Important Things to Remember

  • Remove all jewelry prior to arriving at the Center.
  • Please refer to the NPO Guidelines for fasting instructions.
  • Young children often have loose teeth which can loosen even further or may even become dislodged during surgery.
  • Even with a parent/guardian present, the operating room can be a scary place for a child. Do not feel bad if your child gets upset – even with you there to help.
  • The main purpose of your presence at the induction of anesthesia is to help your child; therefore, your child’s safety is our primary concern. If you are asked to leave the room for any reason you must do so quickly and quietly. The medical staff needs to focus their full attention on your child.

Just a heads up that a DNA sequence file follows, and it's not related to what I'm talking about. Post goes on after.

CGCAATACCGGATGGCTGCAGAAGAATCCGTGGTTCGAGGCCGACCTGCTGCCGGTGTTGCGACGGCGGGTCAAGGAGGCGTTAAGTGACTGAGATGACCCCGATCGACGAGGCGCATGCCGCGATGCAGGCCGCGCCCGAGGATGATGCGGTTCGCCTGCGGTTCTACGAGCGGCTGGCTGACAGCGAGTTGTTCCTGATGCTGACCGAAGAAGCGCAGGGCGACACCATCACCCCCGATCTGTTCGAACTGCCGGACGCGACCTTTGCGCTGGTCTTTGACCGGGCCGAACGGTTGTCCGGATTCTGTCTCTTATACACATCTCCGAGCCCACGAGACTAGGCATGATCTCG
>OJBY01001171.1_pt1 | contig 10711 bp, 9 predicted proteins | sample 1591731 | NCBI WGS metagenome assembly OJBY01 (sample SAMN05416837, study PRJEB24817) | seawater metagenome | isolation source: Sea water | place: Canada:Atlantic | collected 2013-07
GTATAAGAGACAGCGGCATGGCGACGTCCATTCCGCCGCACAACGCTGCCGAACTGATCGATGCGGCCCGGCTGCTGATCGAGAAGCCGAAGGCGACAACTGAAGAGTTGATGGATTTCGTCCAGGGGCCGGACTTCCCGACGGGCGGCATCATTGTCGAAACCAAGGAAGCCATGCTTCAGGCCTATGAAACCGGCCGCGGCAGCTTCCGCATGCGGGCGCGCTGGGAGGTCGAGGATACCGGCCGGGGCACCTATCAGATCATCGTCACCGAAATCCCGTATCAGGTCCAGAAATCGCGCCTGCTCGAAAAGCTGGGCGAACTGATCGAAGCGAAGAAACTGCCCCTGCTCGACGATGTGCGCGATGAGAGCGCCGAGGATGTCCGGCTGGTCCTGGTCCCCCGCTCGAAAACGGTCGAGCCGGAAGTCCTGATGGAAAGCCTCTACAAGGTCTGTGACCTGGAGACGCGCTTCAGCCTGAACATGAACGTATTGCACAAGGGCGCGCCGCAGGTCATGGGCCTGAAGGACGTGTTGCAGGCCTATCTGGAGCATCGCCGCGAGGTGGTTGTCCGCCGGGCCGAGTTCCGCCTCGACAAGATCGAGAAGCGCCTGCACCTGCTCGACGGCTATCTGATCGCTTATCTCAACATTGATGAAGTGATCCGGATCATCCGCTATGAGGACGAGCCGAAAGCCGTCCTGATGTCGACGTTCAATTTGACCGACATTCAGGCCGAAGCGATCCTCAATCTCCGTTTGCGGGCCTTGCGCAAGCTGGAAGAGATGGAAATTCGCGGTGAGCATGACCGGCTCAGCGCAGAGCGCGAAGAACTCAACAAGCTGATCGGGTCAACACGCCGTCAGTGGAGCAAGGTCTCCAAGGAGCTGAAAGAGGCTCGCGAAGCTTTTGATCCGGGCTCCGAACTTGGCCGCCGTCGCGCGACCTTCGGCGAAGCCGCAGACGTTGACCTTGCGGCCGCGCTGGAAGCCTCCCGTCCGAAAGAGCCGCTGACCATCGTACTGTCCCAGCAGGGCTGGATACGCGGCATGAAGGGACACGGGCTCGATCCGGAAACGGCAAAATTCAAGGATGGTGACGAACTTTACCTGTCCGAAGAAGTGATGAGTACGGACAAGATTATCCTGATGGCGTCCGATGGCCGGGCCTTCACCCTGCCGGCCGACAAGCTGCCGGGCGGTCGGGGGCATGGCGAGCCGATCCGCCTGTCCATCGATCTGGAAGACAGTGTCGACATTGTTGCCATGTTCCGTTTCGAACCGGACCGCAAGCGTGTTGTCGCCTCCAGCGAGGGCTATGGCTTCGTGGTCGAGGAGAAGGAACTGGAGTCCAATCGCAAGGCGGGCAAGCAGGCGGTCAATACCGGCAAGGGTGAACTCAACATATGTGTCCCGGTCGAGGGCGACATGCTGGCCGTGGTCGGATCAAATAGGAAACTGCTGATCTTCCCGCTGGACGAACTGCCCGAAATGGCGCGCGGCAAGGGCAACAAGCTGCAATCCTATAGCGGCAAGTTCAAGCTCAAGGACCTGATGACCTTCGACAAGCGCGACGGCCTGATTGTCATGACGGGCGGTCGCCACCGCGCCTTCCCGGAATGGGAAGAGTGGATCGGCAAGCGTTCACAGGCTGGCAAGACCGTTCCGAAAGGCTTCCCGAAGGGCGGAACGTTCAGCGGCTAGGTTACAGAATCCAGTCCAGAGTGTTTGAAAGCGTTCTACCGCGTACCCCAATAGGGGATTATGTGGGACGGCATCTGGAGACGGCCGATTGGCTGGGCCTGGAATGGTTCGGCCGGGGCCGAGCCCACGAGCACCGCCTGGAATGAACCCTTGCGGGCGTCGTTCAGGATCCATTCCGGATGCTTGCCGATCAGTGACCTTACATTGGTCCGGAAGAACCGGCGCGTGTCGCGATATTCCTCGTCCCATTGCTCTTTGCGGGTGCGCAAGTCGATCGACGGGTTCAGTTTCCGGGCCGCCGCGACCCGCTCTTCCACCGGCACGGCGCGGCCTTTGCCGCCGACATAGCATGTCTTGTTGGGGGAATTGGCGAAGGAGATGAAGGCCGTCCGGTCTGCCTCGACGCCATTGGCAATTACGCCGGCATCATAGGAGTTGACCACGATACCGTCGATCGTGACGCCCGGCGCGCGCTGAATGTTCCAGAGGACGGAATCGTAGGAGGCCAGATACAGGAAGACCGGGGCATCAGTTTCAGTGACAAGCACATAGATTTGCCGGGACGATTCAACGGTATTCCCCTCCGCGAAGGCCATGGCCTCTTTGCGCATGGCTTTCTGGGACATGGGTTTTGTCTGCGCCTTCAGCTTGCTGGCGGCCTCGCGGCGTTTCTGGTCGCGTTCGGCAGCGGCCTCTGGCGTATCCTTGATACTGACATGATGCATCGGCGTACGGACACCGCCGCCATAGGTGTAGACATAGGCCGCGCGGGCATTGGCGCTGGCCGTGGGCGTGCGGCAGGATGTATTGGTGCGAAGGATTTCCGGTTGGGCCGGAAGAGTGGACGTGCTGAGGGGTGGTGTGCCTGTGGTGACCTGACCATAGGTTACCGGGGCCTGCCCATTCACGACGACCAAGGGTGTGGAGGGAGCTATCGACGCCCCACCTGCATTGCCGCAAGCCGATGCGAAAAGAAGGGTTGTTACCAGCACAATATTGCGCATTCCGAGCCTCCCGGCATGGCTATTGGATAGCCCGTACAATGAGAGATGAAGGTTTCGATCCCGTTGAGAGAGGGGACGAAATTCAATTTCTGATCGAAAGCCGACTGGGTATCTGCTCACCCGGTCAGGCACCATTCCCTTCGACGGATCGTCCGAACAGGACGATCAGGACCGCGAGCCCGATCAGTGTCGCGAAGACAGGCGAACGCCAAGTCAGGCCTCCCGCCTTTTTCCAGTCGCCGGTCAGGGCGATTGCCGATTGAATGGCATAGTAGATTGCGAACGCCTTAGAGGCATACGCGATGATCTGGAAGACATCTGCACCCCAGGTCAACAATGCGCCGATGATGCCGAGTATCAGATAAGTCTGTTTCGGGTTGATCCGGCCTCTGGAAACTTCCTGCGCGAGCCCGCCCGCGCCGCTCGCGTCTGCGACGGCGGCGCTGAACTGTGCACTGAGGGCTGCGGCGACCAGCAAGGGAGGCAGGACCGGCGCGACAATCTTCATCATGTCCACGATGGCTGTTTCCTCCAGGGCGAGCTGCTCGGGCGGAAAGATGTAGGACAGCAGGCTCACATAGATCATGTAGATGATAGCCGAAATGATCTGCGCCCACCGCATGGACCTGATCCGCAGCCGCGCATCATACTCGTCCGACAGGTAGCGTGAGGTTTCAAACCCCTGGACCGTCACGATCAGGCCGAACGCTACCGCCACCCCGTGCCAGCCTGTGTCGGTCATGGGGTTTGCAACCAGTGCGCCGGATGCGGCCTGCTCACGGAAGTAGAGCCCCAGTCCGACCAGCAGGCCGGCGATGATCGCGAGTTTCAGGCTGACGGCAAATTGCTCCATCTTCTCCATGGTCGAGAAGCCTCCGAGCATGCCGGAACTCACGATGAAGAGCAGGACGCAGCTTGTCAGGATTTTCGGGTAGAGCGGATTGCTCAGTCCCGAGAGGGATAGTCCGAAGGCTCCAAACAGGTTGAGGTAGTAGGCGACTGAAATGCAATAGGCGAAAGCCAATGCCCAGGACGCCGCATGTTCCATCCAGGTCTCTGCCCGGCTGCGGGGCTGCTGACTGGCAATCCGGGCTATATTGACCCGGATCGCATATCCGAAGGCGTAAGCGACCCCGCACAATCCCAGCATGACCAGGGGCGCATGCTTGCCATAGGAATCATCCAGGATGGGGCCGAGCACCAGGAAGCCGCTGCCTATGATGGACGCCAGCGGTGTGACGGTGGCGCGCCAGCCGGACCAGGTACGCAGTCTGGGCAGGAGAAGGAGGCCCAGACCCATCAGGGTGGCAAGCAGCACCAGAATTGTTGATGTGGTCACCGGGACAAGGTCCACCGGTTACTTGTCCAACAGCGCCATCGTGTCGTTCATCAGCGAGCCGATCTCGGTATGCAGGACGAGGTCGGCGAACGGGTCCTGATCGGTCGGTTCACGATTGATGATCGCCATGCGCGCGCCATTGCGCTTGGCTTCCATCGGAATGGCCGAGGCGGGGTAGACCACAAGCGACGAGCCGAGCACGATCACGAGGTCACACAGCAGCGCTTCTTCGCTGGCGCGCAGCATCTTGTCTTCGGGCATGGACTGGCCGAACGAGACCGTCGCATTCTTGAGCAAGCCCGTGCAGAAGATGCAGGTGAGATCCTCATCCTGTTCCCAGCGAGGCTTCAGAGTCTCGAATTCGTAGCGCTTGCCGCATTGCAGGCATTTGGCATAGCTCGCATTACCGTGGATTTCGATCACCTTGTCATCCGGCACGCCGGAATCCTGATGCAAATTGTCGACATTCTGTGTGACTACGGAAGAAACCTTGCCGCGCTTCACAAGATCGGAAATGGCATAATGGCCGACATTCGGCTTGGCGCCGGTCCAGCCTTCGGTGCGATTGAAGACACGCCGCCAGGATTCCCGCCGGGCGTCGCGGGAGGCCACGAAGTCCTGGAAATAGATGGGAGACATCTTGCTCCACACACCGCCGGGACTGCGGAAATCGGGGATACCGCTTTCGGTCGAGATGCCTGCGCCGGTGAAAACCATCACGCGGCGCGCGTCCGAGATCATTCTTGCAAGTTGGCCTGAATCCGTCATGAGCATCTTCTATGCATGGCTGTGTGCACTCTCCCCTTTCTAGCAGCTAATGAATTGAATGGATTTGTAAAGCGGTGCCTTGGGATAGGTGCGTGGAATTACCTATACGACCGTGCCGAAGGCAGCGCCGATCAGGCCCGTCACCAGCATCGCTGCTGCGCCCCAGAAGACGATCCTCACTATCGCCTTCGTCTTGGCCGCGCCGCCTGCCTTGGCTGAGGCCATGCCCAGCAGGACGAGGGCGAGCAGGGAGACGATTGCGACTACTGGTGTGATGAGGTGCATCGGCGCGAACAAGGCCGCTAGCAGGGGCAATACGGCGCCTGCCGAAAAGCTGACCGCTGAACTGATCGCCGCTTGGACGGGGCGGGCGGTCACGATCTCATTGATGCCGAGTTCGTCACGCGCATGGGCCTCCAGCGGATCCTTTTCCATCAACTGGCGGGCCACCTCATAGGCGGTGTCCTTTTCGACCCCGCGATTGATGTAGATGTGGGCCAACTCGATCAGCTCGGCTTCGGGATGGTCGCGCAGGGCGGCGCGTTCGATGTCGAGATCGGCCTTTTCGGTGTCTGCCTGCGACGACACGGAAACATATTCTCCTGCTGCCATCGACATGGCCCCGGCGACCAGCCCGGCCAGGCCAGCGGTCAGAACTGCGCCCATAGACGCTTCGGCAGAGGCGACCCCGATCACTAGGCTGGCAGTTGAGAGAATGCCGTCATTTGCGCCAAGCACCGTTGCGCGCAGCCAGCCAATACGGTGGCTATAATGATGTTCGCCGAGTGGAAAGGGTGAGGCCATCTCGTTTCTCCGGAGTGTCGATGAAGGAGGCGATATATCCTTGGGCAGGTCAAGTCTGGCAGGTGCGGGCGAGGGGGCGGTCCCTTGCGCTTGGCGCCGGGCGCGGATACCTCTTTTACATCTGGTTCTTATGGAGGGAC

• If you feel uncomfortable and are unable to stay in the room during induction, please tell one of the medical staff. You will be guided to the pre-op area.

Special Needs

If your child has any special needs or health issues you feel the staff needs to know about, please call, Meadows Surgery Center before the day of surgery and ask to speak with the pre-op nurse. It is important to notify us in advance about any special needs your child might have.